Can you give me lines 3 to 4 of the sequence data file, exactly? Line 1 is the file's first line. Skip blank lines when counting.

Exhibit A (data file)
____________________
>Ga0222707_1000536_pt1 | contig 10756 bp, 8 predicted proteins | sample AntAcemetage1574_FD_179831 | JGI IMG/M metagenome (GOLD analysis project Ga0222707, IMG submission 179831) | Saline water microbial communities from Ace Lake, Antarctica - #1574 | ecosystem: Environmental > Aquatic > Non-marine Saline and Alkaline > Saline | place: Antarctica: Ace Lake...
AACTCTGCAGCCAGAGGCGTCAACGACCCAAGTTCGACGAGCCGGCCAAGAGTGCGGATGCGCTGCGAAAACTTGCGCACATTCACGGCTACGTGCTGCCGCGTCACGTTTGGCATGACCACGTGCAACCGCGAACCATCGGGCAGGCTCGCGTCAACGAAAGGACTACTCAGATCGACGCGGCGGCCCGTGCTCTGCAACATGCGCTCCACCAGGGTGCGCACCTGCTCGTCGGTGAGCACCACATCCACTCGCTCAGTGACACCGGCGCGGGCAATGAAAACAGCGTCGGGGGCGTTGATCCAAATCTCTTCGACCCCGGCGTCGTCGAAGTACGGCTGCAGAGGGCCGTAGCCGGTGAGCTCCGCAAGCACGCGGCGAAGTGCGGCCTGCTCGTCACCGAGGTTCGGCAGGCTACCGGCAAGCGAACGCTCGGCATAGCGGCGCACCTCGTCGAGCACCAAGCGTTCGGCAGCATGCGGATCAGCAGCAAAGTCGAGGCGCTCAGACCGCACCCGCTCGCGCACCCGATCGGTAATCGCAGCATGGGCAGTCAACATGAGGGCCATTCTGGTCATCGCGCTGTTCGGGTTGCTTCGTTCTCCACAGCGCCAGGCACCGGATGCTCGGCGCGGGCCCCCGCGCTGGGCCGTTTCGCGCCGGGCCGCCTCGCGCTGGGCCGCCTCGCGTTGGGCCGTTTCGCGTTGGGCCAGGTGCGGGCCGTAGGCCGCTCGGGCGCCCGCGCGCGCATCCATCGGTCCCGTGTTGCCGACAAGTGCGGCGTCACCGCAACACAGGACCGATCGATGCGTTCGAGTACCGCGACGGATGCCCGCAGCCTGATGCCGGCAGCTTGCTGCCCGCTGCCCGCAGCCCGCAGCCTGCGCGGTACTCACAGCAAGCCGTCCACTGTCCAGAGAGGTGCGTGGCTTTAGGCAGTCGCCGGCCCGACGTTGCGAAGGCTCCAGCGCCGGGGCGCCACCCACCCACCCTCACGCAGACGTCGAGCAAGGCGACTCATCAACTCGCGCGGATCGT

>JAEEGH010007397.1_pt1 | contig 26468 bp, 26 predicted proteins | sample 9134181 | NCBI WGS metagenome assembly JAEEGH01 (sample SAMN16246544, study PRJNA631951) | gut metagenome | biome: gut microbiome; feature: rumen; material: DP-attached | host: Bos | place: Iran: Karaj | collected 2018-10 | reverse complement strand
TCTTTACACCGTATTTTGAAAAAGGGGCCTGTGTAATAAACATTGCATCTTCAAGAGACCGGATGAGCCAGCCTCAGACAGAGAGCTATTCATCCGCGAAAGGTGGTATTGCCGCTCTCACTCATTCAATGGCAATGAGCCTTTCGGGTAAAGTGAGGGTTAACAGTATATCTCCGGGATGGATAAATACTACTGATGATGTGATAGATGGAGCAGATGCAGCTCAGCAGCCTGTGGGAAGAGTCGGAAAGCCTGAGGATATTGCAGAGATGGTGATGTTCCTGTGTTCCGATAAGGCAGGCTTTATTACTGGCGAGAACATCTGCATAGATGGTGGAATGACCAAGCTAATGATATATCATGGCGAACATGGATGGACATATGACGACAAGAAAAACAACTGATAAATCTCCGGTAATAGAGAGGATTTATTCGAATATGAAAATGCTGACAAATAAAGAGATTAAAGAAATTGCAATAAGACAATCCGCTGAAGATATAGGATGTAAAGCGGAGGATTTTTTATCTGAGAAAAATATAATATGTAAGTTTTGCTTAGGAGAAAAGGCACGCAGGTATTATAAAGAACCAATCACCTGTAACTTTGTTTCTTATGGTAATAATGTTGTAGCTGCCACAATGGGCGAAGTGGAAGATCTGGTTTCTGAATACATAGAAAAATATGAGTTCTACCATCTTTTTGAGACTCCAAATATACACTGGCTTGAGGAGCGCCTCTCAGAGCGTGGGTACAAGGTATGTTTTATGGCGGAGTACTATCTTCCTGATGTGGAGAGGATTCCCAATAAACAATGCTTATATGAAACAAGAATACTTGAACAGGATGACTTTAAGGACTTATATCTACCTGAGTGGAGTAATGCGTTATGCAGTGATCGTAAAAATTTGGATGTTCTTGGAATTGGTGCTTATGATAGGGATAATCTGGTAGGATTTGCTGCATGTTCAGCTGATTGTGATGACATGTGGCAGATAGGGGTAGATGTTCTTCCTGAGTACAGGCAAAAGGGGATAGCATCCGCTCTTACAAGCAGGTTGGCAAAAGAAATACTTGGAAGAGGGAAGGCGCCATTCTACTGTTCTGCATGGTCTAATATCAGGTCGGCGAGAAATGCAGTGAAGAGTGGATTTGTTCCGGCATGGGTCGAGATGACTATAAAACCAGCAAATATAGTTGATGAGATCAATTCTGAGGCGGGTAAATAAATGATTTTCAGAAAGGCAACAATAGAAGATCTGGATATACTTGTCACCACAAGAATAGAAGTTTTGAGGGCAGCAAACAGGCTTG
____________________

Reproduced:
>JAEEGH010007397.1_pt1 | contig 26468 bp, 26 predicted proteins | sample 9134181 | NCBI WGS metagenome assembly JAEEGH01 (sample SAMN16246544, study PRJNA631951) | gut metagenome | biome: gut microbiome; feature: rumen; material: DP-attached | host: Bos | place: Iran: Karaj | collected 2018-10 | reverse complement strand
TCTTTACACCGTATTTTGAAAAAGGGGCCTGTGTAATAAACATTGCATCTTCAAGAGACCGGATGAGCCAGCCTCAGACAGAGAGCTATTCATCCGCGAAAGGTGGTATTGCCGCTCTCACTCATTCAATGGCAATGAGCCTTTCGGGTAAAGTGAGGGTTAACAGTATATCTCCGGGATGGATAAATACTACTGATGATGTGATAGATGGAGCAGATGCAGCTCAGCAGCCTGTGGGAAGAGTCGGAAAGCCTGAGGATATTGCAGAGATGGTGATGTTCCTGTGTTCCGATAAGGCAGGCTTTATTACTGGCGAGAACATCTGCATAGATGGTGGAATGACCAAGCTAATGATATATCATGGCGAACATGGATGGACATATGACGACAAGAAAAACAACTGATAAATCTCCGGTAATAGAGAGGATTTATTCGAATATGAAAATGCTGACAAATAAAGAGATTAAAGAAATTGCAATAAGACAATCCGCTGAAGATATAGGATGTAAAGCGGAGGATTTTTTATCTGAGAAAAATATAATATGTAAGTTTTGCTTAGGAGAAAAGGCACGCAGGTATTATAAAGAACCAATCACCTGTAACTTTGTTTCTTATGGTAATAATGTTGTAGCTGCCACAATGGGCGAAGTGGAAGATCTGGTTTCTGAATACATAGAAAAATATGAGTTCTACCATCTTTTTGAGACTCCAAATATACACTGGCTTGAGGAGCGCCTCTCAGAGCGTGGGTACAAGGTATGTTTTATGGCGGAGTACTATCTTCCTGATGTGGAGAGGATTCCCAATAAACAATGCTTATATGAAACAAGAATACTTGAACAGGATGACTTTAAGGACTTATATCTACCTGAGTGGAGTAATGCGTTATGCAGTGATCGTAAAAATTTGGATGTTCTTGGAATTGGTGCTTATGATAGGGATAATCTGGTAGGATTTGCTGCATGTTCAGCTGATTGTGATGACATGTGGCAGATAGGGGTAGATGTTCTTCCTGAGTACAGGCAAAAGGGGATAGCATCCGCTCTTACAAGCAGGTTGGCAAAAGAAATACTTGGAAGAGGGAAGGCGCCATTCTACTGTTCTGCATGGTCTAATATCAGGTCGGCGAGAAATGCAGTGAAGAGTGGATTTGTTCCGGCATGGGTCGAGATGACTATAAAACCAGCAAATATAGTTGATGAGATCAATTCTGAGGCGGGTAAATAAATGATTTTCAGAAAGGCAACAATAGAAGATCTGGATATACTTGTCACCACAAGAATAGAAGTTTTGAGGGCAGCAAACAGGCTTG